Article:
A case for government


I’m a big believer in government. A robust state which provides services to itself and its citizens is good. Our particular institutions do a lot of valuable work that is taken for granted.

I want more smart people to go into public service, and fewer smart people doing weird, illegal finance things. So, below are two brief examples of good government that I hope might inspire some plucky students to consider becoming bureaucrats.


The Supplemental Nutrition Assistance Program (SNAP), also known as food stamps, is a federal program that gives low-income Americans money for food. It feeds millions of Americans who might otherwise go hungry.

A great part of SNAP is that it’s dirt cheap. It seems untoward, but cost is an important part of welfare programs. How many people need money? How much will we give them? How much will this improve their standards of living? Helping people is good, but there’s a big difference between a billion dollars and a trillion dollars. SNAP comes in at under three percent of the annual federal budget.

We knew that SNAP would be affordable thanks to estimates from the Congressional Budget Office (CBO), whose economists and policy analysts model costs and budgetary effects. CBO models run on information from the Department of Agriculture (USDA), which administers SNAP, the Census Bureau, which collects demographic information, and the Federal Reserve, which monitors economic conditions.

The planning and analysis of SNAP implicates a handful of federal agencies, but the day to day operations are handled by states themselves, which gives us more than fifty agencies and probably thousands of employees. This sounds like a vast bureaucracy, but employees are very cheap! The total cost of all federal employees in 2019 was around 300 billion dollars, which is roughly the cost of SNAP itself.

For a tiny portion of annual spending, the federal government gets an army of dedicated public servants who provide quality data, analysis, and oversight related to of a wide array of programs like SNAP. This is an excellent and often overlooked feature of the federal government.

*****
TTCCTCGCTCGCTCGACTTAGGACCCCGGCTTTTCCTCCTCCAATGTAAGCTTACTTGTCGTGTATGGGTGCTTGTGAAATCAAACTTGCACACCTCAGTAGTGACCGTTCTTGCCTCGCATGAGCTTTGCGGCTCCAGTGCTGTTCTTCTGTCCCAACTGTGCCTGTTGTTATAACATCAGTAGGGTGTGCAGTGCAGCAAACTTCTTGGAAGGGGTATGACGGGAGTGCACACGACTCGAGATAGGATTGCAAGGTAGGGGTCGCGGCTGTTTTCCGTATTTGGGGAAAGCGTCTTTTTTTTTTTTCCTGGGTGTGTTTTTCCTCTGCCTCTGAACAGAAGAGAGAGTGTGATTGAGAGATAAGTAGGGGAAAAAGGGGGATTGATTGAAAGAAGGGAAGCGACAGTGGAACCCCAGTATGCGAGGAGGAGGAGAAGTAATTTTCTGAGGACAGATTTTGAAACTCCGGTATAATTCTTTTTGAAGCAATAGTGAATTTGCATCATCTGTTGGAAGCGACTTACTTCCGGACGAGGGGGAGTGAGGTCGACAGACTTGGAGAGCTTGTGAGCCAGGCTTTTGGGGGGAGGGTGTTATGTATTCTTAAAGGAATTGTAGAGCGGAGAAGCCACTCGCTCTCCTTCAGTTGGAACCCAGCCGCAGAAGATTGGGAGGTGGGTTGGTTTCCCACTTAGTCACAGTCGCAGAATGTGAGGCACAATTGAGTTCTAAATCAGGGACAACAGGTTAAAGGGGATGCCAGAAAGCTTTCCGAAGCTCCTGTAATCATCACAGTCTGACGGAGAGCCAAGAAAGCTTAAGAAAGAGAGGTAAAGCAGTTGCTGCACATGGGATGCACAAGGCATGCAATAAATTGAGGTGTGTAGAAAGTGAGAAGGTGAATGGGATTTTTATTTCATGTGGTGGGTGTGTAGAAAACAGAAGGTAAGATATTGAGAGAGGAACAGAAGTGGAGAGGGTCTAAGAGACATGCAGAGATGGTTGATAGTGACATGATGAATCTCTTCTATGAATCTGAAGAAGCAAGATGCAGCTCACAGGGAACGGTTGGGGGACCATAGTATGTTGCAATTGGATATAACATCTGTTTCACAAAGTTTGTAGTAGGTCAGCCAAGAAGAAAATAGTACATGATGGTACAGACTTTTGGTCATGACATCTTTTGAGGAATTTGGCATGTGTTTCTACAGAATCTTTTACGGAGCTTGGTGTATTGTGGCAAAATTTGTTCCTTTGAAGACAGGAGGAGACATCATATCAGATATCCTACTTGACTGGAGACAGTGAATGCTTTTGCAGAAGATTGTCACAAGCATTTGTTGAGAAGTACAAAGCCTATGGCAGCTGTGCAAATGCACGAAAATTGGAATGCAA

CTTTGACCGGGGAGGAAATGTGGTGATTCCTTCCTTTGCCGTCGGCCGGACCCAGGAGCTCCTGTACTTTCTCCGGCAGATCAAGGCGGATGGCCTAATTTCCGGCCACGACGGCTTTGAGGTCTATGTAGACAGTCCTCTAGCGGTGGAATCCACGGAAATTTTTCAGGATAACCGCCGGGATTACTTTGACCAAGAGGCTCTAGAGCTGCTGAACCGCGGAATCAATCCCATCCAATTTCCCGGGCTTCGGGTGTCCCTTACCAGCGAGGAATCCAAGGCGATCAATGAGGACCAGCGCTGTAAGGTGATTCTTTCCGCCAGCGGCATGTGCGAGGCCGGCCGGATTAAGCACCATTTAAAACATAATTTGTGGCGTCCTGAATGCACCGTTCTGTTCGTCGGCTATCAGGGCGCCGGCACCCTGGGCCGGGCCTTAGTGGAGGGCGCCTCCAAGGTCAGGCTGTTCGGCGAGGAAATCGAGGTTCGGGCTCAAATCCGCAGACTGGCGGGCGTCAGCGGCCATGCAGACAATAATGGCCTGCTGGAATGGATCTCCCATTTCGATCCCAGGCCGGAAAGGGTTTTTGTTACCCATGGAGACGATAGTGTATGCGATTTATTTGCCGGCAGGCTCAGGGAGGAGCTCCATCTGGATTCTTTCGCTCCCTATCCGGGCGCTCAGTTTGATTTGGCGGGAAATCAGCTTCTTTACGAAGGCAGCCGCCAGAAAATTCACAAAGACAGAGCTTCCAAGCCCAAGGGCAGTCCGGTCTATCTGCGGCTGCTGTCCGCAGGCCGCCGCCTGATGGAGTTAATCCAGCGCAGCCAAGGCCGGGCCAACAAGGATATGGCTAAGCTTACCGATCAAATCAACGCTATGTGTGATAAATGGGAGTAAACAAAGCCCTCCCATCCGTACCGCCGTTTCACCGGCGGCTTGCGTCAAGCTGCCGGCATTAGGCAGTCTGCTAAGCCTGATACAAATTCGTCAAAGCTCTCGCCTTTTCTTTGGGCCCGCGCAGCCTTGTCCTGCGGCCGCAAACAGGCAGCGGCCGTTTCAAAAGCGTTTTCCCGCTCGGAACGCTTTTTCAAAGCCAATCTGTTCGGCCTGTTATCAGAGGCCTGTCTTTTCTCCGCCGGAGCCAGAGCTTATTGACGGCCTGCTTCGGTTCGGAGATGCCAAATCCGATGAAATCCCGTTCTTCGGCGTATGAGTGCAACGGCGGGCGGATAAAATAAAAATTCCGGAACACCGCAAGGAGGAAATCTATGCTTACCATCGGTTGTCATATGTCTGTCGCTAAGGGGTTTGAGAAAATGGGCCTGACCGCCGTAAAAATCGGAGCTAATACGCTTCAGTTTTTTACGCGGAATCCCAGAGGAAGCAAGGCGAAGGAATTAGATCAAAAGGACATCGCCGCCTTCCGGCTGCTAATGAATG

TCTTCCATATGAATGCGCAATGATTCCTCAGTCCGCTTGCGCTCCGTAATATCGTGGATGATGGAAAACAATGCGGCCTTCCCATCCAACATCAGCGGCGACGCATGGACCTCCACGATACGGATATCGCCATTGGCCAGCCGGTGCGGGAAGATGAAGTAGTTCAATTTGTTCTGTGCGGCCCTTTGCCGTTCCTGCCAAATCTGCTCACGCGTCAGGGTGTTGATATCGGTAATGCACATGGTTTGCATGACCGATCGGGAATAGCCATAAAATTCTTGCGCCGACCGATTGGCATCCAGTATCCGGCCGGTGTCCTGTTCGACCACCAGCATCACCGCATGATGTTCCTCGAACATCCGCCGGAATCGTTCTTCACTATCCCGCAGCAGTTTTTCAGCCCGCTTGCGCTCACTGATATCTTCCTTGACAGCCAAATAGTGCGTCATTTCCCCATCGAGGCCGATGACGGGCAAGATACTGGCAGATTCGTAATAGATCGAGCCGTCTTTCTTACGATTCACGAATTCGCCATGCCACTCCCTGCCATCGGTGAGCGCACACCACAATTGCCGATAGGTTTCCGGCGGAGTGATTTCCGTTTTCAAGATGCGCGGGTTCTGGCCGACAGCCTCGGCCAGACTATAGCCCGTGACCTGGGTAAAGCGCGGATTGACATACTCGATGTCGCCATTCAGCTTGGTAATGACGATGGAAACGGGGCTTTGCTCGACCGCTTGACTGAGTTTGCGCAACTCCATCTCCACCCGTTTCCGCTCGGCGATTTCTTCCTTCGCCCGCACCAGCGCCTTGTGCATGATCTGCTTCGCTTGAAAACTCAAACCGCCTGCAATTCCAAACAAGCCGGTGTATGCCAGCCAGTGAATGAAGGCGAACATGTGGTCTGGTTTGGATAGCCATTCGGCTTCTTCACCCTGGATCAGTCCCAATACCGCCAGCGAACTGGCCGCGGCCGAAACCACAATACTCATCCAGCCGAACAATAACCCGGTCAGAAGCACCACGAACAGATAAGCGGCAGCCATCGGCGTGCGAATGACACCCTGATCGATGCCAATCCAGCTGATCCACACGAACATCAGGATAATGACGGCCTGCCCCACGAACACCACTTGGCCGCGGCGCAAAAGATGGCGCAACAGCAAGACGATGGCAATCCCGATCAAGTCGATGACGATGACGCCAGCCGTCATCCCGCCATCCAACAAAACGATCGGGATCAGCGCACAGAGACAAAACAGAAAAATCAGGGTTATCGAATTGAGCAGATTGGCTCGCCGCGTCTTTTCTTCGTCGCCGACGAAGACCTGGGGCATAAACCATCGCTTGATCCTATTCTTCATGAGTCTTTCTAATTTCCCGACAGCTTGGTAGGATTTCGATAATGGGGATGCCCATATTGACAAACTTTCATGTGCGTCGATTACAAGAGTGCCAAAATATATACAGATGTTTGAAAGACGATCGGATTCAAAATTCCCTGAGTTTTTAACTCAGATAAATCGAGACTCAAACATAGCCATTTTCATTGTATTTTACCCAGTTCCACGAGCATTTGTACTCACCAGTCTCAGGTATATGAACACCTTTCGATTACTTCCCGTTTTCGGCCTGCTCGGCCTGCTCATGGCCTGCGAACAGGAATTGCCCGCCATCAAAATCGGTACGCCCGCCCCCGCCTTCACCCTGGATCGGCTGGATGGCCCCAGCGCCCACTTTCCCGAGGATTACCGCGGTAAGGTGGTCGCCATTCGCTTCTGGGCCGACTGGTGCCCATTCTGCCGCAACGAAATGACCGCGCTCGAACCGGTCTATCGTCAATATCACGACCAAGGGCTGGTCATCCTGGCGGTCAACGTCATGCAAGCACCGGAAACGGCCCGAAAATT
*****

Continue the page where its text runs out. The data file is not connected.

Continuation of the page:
The Little Rock Nine

In 1957, nine black Americans enrolled in Little Rock Central High School. They had been barred from attending by segregation, but the Supreme Court had just ruled that this was unconstitutional1. In a shocking move, Arkansas governor Orval Faubus defied the Supreme Court and ordered the Arkansas National Guard to forcibly block the students from entering school.

The federal government obviously has to intervene here. You can’t have governors using pseudo-armies to defy court orders. It isn’t as feel-good as feeding hungry people, but an important function of government is maintaining order and enforcing laws. Fortunately, President Eisenhower understood this and sent in the Army.

Whenever normal agencies prove inadequate to the task and it becomes necessary for the Executive Branch of the Federal Government to use its powers and authority to uphold Federal Courts, the President’s responsibility is inescapable.

In accordance with that responsibility, I have today issued an Executive Order directing the use of troops under Federal authority to aid in the execution of Federal law at Little Rock, Arkansas. This became necessary when my Proclamation of yesterday was not observed, and the obstruction of justice still continues.

—President Eisenhower, 1957

Eisenhower’s ability to do this requires a lot of moving parts.

First, there needs to be a federal law enforcement mechanism which can force states to do things. That’s a professional military. Second, there needs to be some legitimate authority for the President to use force to restore order. Congress provided this in the Insurrection Act of 1807. Finally, the President needs to have the character to use the tools at his disposal wisely. We can’t have the military shooting pickpockets in New York City.

It’s an old American pastime to complain about Congress and the president, but they are public servants who make important legislative and executive decisions. Had Congress not recognized the importance of a strong military, if they had been more squeamish about enforcing laws, or if Eisenhower had been a little racist himself, school integration could have played out very differently.


Government is necessary, but good government takes good public servants. We need more smart people in every branch, every agency, and every office. Math students tend to not have the charisma necessary to be politicians2, but there are a lot of other good options!

There are openings every summer at the Department of Energy, the NSA always wants mathematicians (but has some questionable hiring practices), and you definitely qualify for jobs in the 1500 series. This includes jobs at Census, IRS, GAO, NIST, Treasury, and more. If you are interested in the judiciary, then you will be comforted to know that math students tend to do pretty well on the LSAT.

I would encourage all math students to at least consider an internship in government. You can spare one summer to try it out!

  1. The Court also upheld segregation years earlier, but American segregation was happening before the Court ever said a word about it. 

  2. Though there was Ira Glasser, so you never know.